We wake to a glorious morning, sunrise so spectacular it soars over the mountains and sets the village below alight. A tinkling of bells along with the howl of dogs reverberates. It looks fantastic outside, barely a cloud in the sky - perfect for taking a trip to a remote valley where even the hint of rain can spell disaster.
Heading off early, a picnic lunch in tow and spirits feeling very high, it doesn't matter one iota to us that we have to traverse that shocker of a road again before we get to the turn off to Lhuntse and Khoma. As soon as we flick through the switch-back, we hug the side of a wide rapid gushing river and wind up a steep cliff. It's narrow, rough going and heartstopping but the scenery is breathtaking.
This is some of the most beautiful scenery we've seen so far in Bhutan, so stunning that it almost hurts the eyes to look at it. The river is the most amazing mint green colour, the boulders it cascades over a dove grey and white and glint in the sunlight. The waters surges at such an incredible pace over the rocks that we can hear the ongoing roar over our vehicle heaving and shuddering as it bounces across the rough terrain of the road. Every narrow corners bursts alive with spectacular vision.
Near the village of Autsho, we traverse an area notorious for landslides and our guide becomes quite nervous. There is signage everywhere warning of impending danger. The guide constantly checks his phone for updates on the weather - I'm amazed that way out here in the extreme rural of the remote east, they still have signal, back home in Australia I'm flat out being able to get a conversation in on my mobile with out constant cutting out . I can totally understand the guides nervousness - there are screes and landslides, boulders peppering the road and even whole sides of the road missing. There are also lots of mini stupas and chortens lining the road too.
It takes three hours to get to the junction of Lhuntse and Khoma, pass an enormous cremation ghat and over a bridge we begin the climb up, the Lhuntse Dzong sits high above us.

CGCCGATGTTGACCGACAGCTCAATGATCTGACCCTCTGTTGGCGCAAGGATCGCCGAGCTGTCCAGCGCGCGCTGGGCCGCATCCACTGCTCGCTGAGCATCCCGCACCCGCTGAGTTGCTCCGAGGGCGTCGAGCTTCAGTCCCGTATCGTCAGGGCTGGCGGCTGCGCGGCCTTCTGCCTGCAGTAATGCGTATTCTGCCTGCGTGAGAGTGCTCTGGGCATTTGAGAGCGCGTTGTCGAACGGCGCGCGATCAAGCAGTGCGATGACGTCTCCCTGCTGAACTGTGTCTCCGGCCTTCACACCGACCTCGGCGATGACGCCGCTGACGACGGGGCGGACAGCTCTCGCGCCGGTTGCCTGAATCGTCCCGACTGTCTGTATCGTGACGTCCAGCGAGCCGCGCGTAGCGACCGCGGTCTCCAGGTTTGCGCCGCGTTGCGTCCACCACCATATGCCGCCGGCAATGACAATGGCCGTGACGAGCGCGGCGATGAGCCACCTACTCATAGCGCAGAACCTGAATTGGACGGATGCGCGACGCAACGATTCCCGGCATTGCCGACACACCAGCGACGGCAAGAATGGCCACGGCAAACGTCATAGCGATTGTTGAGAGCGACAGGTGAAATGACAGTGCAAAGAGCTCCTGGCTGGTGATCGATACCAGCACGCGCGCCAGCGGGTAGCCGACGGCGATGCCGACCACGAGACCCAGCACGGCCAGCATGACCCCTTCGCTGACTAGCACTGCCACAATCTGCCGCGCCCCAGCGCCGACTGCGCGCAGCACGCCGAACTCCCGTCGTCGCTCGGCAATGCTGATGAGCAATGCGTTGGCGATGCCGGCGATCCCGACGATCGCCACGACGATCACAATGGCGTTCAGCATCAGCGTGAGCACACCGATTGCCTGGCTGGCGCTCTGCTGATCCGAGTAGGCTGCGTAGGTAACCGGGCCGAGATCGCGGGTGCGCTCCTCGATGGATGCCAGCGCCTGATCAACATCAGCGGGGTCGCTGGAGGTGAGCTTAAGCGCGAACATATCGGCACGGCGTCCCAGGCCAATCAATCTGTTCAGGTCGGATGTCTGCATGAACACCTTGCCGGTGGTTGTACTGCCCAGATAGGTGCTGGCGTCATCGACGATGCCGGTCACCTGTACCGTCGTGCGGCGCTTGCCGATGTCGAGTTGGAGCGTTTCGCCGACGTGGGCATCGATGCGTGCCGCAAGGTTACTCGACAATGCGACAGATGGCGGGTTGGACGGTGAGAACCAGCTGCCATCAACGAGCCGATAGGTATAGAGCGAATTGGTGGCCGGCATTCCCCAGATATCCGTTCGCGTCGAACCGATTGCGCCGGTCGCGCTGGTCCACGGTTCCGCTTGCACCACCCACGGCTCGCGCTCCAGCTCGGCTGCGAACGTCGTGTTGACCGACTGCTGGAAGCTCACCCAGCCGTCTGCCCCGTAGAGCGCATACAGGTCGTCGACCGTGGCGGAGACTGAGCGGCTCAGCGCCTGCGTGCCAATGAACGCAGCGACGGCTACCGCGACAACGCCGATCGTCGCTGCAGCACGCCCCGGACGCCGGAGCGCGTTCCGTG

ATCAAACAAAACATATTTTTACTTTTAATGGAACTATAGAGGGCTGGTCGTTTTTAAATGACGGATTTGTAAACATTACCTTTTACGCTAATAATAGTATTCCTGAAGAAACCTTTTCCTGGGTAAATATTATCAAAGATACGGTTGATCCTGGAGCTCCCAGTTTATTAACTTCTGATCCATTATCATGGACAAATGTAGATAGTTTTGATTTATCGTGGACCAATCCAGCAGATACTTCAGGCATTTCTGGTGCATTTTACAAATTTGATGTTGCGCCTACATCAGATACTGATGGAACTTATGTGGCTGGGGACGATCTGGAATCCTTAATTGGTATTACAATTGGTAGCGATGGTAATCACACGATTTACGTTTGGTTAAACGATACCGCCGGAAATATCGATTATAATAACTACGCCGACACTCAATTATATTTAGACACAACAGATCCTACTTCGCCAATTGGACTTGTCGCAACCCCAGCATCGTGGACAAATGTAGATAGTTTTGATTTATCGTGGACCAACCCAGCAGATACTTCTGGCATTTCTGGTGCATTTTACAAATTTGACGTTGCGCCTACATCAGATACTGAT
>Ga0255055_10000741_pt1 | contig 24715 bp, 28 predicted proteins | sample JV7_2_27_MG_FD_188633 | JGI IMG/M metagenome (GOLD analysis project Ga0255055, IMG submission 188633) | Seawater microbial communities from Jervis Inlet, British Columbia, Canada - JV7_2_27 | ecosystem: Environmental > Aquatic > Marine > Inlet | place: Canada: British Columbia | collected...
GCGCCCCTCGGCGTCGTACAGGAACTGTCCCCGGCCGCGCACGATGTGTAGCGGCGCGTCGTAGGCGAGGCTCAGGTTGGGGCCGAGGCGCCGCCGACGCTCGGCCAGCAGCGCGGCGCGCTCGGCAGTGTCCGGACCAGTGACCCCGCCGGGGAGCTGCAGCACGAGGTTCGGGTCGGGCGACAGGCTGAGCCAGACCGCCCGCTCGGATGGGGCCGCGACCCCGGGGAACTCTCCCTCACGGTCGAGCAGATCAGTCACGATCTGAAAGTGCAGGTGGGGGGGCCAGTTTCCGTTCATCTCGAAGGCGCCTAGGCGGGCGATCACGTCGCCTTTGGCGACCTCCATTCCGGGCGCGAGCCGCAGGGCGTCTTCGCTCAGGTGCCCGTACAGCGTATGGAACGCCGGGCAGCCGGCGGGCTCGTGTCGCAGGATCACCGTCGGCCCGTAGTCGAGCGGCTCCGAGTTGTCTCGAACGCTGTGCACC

Soon the zig-zag village of Lhuntse greets us; on one side of the road its woven bamboo and timber slab homes with chilli laden tin rooves, their fronts adorned in geraniums in plastic buckets and old jam tins, and on the high side, great concrete slab buildings in vibrant yellow and orange tower. Despite the stark contrast, the quaintness of the village oozed in abundance and we oohed and arhed in droves. Above the doorways of the tiny huts were animalist protectors - skulls of small animals, bank notes and parchment paper prayers. Parcels of doma pani (betel nut) sit in piles on the window sills of the small shops and bottles upon bottles of the ara (rice wine) line up near the steps.
On the other side of the village we reach the Lhuntse Dzong, a sweet little dzong with an amazing view. This area is the ancestral homeland of the Royal Family is famous throughout Bhutan for its intricate textiles the silk Kishu Thara - the very best in the country. We wandered up the wide flagstone stair case entry to the gate of the Dzong, the first we'd entered without having to cross a bridge. Inside the gateway the walls are lined in ancient artworks. Every step up the pathway to the main building of the dzong is filled with stunning vistas and it takes us quite a while to make the trip up.